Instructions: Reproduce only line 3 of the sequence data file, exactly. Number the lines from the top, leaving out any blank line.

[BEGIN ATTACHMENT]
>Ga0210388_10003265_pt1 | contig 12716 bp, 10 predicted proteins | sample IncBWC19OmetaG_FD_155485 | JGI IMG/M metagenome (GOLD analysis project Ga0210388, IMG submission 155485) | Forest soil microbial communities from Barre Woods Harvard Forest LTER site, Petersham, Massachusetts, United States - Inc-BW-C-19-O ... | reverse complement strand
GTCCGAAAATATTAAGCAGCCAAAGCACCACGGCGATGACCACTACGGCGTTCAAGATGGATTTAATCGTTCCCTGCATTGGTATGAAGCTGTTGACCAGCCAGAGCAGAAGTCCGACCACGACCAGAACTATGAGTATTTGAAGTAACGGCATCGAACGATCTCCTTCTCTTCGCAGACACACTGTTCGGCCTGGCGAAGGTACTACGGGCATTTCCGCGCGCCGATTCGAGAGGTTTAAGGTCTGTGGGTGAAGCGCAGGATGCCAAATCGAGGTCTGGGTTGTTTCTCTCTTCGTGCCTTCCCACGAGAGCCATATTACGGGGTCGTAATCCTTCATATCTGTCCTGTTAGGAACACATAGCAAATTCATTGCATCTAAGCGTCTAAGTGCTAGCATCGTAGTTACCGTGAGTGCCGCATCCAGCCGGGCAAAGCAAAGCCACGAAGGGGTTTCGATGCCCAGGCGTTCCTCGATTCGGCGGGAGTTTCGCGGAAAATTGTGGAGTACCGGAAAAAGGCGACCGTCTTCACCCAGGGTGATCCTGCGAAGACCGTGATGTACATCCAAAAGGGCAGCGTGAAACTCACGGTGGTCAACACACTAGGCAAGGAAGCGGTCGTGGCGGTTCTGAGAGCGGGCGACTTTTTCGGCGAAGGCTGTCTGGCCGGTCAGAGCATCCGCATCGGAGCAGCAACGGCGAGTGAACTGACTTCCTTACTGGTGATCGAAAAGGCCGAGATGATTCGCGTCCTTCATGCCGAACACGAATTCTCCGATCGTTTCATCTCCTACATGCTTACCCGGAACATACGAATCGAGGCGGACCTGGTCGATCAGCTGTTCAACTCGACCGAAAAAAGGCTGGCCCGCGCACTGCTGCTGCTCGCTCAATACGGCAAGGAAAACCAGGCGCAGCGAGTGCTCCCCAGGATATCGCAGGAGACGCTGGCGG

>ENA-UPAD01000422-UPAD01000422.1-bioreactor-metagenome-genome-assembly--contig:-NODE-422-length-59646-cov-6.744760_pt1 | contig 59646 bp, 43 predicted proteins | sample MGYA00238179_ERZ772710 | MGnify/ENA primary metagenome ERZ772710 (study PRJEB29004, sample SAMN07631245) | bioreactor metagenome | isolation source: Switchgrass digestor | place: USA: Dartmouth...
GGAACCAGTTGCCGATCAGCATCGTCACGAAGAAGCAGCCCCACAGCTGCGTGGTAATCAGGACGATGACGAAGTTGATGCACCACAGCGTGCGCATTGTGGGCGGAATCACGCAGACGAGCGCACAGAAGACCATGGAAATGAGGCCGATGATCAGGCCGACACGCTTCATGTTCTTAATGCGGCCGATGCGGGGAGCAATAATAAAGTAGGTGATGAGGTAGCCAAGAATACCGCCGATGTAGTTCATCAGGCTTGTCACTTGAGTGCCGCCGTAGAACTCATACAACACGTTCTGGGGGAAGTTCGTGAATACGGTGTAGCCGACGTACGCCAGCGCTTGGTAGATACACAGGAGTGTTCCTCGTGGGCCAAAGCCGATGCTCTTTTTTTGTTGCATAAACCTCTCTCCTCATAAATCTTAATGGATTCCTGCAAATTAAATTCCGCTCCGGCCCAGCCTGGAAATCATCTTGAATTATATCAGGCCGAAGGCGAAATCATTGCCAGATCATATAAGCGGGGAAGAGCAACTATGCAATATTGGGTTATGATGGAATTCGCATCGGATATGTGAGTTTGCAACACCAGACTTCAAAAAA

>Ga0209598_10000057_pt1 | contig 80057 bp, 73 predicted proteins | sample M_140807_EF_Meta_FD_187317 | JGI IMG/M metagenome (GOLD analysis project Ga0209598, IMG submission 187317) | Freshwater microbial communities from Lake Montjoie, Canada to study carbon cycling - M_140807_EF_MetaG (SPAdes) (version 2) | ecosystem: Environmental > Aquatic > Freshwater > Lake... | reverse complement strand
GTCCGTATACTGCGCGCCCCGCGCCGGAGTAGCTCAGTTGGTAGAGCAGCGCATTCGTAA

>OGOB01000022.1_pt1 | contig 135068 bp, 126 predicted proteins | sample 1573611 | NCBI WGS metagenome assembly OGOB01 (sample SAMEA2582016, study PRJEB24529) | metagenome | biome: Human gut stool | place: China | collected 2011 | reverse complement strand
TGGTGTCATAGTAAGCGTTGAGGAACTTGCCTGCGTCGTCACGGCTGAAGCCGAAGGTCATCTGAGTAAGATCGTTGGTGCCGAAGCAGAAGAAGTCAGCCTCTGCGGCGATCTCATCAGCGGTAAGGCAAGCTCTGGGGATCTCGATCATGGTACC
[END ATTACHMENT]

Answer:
>ENA-UPAD01000422-UPAD01000422.1-bioreactor-metagenome-genome-assembly--contig:-NODE-422-length-59646-cov-6.744760_pt1 | contig 59646 bp, 43 predicted proteins | sample MGYA00238179_ERZ772710 | MGnify/ENA primary metagenome ERZ772710 (study PRJEB29004, sample SAMN07631245) | bioreactor metagenome | isolation source: Switchgrass digestor | place: USA: Dartmouth...